The cycling sports scene is dominated by road cycling in Taiwan. Mountain biking is still considered a niche after all these years. Currently there are about 3 – 4 more well-known trails that are near Taipei and frequented by the city dwellers. Some names to note are: MaoKong 貓空, WuZhiShan五指山 and another section of the mountain FengGuiZui 風櫃嘴. For those who have more time, they can always visit the trails in Taichung, Yilan and other nearby regions. Now that's the privilege of living in a big country!

The mountain bike community is Taipei is a closely knitted one, much like any mountain bike community around the world. A typical mountain biker's usual ride would involve starting from home, riding all the way to the foot of the hill where the trail is, pedalling up almost 600m of altitude and bombing down a mix of trails and tarmac roads. And then repeat!

Mountain bikers around the world love GoPro or POV videos. And Taipei mountain bikers are no different. The exceptionally good runs are usually shared in their group pages. Here lies a point that I noticed about Taiwanese mountain bikers' behaving (and Taiwanese in general too). They tend to be very ready to encourage each other on social media. A good shot or video edit could easily chalk up 3-digits counts of thumbs up approvals. Just a simple observation.

With regards to bike choices, the Taiwanese bikers I met are not as fascinated with long travel bikes as the bikers in Singapore. This peculiar taste of Singaporean bikers preferring longer travel bikes seem quite unique. In fact, besides the gravity riders I met in Indonesia and Chiangmai Thailand, I think there are few other communities as crazy over a slightly overkill, more-bike-than-you-need sentiment when choosing a bike than the Singaporeans. Could it be the "kiasu and fashion-following Singaporean" at play here? Or Singaporean just want to be prepared for the Zombie apocalypse? Or a one-bike-is-all-you-need-but-I'd-rather-be-ready-for-Whistler syndrome. Well, nothing wrong with dreaming big if you don't mind the steeper learning or training curve I guess … (but this trend seems to be moving towards Enduro bikes gradually) … and sorry … I digressed.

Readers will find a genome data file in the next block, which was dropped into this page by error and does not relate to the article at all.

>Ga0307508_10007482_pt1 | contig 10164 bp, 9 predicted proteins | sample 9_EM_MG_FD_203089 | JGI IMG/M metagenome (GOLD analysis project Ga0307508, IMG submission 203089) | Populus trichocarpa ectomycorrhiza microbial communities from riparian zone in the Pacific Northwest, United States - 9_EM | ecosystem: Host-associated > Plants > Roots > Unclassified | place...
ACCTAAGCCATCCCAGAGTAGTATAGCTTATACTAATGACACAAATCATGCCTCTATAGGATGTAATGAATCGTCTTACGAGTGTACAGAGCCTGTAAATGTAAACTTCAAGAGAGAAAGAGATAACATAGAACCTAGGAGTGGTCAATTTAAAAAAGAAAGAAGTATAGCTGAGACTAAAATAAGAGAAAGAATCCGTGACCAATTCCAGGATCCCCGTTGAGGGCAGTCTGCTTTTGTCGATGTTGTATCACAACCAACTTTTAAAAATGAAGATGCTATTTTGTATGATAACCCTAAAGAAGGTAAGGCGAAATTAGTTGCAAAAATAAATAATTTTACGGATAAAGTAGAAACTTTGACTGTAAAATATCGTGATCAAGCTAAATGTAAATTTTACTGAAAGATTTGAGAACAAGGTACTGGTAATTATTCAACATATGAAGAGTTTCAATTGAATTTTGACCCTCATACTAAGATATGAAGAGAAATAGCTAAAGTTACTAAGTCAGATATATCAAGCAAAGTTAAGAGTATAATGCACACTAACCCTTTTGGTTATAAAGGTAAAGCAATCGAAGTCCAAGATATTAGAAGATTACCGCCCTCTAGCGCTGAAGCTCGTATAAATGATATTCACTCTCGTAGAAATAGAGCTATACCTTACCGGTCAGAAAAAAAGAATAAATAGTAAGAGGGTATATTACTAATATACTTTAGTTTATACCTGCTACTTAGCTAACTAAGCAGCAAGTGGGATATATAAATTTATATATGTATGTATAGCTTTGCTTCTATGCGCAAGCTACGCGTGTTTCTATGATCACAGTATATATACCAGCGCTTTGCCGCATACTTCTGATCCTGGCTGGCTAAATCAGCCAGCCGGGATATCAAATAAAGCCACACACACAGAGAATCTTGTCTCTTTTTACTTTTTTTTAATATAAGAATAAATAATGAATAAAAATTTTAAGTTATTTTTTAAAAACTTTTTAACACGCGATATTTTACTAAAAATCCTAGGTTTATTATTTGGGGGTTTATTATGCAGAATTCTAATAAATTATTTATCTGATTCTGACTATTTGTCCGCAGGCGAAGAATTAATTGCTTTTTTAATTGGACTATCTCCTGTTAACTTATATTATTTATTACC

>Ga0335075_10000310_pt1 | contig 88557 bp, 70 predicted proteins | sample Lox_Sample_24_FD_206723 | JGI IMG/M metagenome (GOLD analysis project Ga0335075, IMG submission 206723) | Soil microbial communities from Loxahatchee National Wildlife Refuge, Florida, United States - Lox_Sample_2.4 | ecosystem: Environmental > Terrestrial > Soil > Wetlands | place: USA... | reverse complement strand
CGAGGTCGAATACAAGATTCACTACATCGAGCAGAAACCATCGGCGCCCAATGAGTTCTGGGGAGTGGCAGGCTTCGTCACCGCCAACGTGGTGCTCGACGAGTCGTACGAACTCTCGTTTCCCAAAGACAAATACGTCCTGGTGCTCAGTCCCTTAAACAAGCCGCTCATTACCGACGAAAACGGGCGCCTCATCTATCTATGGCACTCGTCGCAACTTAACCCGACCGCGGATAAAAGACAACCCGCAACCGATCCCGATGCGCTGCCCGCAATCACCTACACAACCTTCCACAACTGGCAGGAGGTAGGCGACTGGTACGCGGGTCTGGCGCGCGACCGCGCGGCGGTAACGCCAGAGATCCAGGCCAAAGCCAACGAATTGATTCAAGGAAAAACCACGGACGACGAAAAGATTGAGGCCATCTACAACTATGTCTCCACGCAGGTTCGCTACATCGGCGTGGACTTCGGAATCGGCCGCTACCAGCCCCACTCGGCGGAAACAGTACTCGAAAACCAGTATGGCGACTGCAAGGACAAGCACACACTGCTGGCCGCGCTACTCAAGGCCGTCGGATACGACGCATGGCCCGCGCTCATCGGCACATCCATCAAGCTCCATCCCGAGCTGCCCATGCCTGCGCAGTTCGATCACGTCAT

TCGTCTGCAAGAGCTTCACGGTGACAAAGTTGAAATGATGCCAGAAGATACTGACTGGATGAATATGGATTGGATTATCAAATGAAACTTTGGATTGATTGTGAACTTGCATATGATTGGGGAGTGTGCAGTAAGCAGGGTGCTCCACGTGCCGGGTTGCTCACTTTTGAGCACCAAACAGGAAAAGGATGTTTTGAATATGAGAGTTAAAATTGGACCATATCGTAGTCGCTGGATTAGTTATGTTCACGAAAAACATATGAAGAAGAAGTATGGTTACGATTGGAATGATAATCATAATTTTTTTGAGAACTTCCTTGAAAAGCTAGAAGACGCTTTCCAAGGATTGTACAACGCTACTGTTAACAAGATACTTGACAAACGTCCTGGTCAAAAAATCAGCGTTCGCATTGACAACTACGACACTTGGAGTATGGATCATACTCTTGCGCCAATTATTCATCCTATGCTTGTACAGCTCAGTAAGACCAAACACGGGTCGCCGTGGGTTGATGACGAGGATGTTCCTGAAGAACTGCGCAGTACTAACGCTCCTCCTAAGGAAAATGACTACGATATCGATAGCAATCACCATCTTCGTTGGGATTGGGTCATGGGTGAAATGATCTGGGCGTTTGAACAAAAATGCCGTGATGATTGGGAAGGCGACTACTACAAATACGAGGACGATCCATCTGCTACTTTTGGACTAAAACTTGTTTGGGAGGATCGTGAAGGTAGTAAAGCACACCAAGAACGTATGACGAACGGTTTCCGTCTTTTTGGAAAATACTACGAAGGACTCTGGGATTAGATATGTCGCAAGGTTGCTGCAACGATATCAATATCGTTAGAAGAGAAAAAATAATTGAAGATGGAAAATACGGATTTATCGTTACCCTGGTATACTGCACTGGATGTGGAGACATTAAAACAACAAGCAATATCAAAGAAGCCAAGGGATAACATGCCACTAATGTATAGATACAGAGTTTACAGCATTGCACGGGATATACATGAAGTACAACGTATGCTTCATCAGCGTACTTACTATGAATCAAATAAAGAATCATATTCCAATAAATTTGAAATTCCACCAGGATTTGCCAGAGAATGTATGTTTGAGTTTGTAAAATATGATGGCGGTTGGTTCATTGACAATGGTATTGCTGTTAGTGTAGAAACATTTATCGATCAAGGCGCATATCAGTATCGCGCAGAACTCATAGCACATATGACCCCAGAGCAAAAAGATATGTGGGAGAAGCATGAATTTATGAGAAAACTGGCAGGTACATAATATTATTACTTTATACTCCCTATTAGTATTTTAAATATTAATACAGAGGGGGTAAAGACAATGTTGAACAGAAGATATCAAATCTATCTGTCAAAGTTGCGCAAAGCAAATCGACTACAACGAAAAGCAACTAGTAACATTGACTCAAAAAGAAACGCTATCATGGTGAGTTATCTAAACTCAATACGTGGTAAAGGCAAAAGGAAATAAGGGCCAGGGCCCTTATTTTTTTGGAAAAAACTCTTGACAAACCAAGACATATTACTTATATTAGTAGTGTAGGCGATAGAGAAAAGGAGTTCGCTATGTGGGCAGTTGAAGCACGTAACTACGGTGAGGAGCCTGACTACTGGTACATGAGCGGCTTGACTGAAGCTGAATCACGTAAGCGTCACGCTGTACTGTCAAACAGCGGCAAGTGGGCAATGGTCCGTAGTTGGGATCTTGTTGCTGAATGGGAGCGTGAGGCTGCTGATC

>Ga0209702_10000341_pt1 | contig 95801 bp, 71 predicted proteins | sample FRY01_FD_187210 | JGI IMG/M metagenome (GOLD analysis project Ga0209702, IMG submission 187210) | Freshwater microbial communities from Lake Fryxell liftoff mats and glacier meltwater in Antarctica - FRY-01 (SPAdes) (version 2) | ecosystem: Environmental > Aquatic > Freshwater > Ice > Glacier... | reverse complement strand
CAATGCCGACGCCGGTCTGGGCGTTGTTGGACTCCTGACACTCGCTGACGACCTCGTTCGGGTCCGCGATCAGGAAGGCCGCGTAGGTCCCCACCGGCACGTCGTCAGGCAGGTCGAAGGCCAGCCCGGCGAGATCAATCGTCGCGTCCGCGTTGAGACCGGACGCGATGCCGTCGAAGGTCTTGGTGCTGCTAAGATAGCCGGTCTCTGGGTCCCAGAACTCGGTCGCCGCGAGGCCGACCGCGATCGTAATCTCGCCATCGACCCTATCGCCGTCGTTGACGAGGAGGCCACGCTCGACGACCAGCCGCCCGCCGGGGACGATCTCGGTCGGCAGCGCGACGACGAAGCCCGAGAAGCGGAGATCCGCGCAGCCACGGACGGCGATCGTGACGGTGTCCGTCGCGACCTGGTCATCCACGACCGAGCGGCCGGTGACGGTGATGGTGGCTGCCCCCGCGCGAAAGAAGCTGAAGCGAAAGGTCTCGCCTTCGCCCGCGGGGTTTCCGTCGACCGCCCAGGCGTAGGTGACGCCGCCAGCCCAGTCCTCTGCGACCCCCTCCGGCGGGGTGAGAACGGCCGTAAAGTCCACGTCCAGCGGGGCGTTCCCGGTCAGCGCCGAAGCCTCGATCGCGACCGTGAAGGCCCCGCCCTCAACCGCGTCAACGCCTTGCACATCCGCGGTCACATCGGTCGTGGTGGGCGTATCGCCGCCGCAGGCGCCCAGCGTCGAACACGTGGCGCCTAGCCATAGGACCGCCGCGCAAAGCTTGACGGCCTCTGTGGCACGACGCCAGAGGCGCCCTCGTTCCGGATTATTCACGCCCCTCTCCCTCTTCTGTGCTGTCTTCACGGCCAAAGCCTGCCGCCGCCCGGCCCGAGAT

This is one part I have to highlight that has made me impressed and yet empathetic. Somewhat a dilemma. 

I was told that there is no official mountain biking trail building permits given in Taipei. While there are authorities advocating and facilitating the building of bike lanes and commuter bike programs, the off-road scene is largely self-governed and self-maintained. The mountain bikers basically co-exist with hikers. Wherever they think is appropriate to ride, they would "join in" to the trail or simply ride out new trails. The general sentiment for trail riders (not dirt jumpers) is that they believe in riding a trail from scratch, as opposed to digging a trail out and then riding it. This keep things natural. Basic maintenance follows the frequent use.